The Court of Appeal has dismissed a developer’s challenge in a long running dispute over the development of Bramshill Park, Hampshire. Set in a grade I listed Jacobean mansion and grade I registered park and garden, the proposals included the conversion of the mansion into 16 apartments, the construction of 235 houses in place of some existing buildings and a further 25 houses elsewhere on the site as well as the use of 51 existing residential units as separate dwellings.

The developer had previously made 33 appeals to the planning inspectorate against various refusals and enforcement notices issued by the Council, 13 of which were refused by the inspector. The developer successfully challenged the majority of these refusals in the High Court. The key outstanding grounds of appeal that were before the Court of Appeal were whether the inspector had erred in deciding that the development would:

  • result in isolated homes in the countryside contrary to paragraphs 78 and 79 of the NPPF; and

  • harm the character and appearance of the area and would not preserve the special qualities of the mansion, its setting or the registered park and garden.

There were two other grounds before the Court (sustainability and the application of local policy) which are site specific and are not explored here.

Isolated Homes in the Countryside

Paragraphs 78 and 79 of the NPPF set out that housing development in rural areas should be located where it will enhance or maintain the vitality of rural communities and that the development of isolated homes in the countryside should be avoided save where certain exceptions apply.

The developer argued that the existing dwellings on the site and the nature of the proposed development being within the vicinity of existing buildings meant it was irrational for the inspector to conclude that the proposed new homes would be “isolated”.

The Court, drawing on previous caselaw, noted that the test for whether homes would be isolated is their remoteness from a “settlement” rather than whether they were merely remote from “other dwellings”. To do otherwise would be to limit the circumstances where paragraphs 78 and 79 are engaged only to where development is proposed to a single dwelling in the countryside away from any other dwellings or amenities. The Court considered this could not have been the Government’s intention when making the policy.

What constitutes a “settlement” and new homes being “isolated” is a matter of planning judgement for the decision maker. In this instance, the Court was more than satisfied in the inspector’s “impeccable” reasoning that the existing buildings on the site fell short of what might constitute a “settlement” and made clear that the question of isolated homes in the countryside did not lend itself to rigorous judicial analysis and was case and fact specific.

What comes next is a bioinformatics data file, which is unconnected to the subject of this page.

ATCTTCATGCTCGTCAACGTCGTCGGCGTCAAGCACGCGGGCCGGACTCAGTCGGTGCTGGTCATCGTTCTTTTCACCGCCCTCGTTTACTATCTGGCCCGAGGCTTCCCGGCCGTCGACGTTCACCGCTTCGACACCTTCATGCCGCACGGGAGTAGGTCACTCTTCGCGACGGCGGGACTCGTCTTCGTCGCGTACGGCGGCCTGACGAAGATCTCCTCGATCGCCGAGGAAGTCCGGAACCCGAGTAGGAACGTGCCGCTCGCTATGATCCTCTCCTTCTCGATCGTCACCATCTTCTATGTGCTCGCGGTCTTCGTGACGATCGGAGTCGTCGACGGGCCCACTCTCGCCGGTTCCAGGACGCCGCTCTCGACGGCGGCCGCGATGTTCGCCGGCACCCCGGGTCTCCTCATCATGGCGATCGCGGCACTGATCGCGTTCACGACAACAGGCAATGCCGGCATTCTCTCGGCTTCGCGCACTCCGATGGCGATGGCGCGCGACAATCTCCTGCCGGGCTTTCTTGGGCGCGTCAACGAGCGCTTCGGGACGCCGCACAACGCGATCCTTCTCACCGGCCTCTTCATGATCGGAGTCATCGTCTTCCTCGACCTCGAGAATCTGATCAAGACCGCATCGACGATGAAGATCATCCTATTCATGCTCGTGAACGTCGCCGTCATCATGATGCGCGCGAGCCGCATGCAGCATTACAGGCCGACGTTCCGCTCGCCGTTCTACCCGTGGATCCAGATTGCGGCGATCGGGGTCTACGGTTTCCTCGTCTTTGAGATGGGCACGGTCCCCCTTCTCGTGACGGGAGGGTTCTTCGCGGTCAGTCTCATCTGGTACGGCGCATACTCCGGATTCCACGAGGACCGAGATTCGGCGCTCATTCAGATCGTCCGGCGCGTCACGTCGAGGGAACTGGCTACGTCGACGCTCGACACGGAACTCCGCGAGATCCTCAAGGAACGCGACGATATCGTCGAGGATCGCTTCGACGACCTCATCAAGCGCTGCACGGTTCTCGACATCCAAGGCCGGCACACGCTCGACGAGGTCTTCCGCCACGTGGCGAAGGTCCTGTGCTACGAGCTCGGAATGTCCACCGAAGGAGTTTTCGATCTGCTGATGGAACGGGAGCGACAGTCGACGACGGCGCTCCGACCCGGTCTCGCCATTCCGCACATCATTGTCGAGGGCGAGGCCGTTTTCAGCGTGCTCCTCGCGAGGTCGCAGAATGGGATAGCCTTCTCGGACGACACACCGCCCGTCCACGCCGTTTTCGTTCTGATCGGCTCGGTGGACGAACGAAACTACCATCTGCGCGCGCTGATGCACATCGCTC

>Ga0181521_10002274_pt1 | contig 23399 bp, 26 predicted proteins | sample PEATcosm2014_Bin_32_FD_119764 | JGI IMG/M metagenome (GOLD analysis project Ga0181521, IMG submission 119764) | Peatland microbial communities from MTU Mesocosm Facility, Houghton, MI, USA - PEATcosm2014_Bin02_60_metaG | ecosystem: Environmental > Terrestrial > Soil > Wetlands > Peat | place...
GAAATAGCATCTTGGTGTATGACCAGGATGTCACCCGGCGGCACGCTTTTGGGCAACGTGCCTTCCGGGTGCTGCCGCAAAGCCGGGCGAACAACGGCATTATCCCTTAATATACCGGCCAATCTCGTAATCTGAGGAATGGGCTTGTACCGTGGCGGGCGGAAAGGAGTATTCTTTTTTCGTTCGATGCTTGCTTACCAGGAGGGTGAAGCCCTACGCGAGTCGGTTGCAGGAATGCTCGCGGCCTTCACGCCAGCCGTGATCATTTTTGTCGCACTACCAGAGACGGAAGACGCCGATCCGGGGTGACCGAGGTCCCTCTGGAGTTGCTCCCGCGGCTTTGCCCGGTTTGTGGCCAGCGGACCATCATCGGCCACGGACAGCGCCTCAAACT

Harm to Heritage Assets

The planning decision maker’s section 66 duty – that is, the statutory duty when considering proposals affecting heritage assets and their setting – is to “have special regard to the desirability of preserving the building or its setting or any features of special architectural or historic interest which it possesses."

Paragraphs 195 and 196 of the NPPF require decision makers to balance the public benefits of a development proposal with the heritage harms it causes. CMS’ experience is that some local authorities struggle to adequately address these paragraphs in committee reports, which heightens the challenge risk for any decisions relying on such reports.

Here, the developer had argued that the paragraphs should only be engaged where there is a “net” harm to heritage assets (i.e. the harms to heritage outweigh the benefits to heritage). The overall public benefits of the scheme should then be assessed against these “net” harms pursuant to paragraphs 195 and 196. The developer considered that the inspector was mistaken in not carrying out this preliminary “internal heritage balance” exercise.

The Court did not accept this, saying that neither the section 66 duty nor the relevant paragraphs of the NPPF require this extra step and there would be no justification to mandate an inspector to read one in. Interestingly, the Court said that it would have been lawful for the inspector to carry out such a preliminary exercise had she decided to but that this was at the inspector’s discretion rather than a legal requirement.

Conclusion

This decision continues the trend of the courts (and especially the Court of Appeal in decisions written by Lord Justice Lindblom, a former planning QC) declining to take an unduly legalistic approach when deciding on a challenge to an inspector’s decision. It highlights that the decision maker will have wide discretion in navigating the NPPF policy tests (including when discharging its s66 duty) and more than one methodological route may be valid where policy does not prescribe a single approach.

Case citation: City & Country Bramshill Ltd v Secretary of State for Housing, Communities And Local Government & Ors [2021] EWCA Civ 320 (09 March 2021) (bailii.org).

Article co-authored by David Blanga.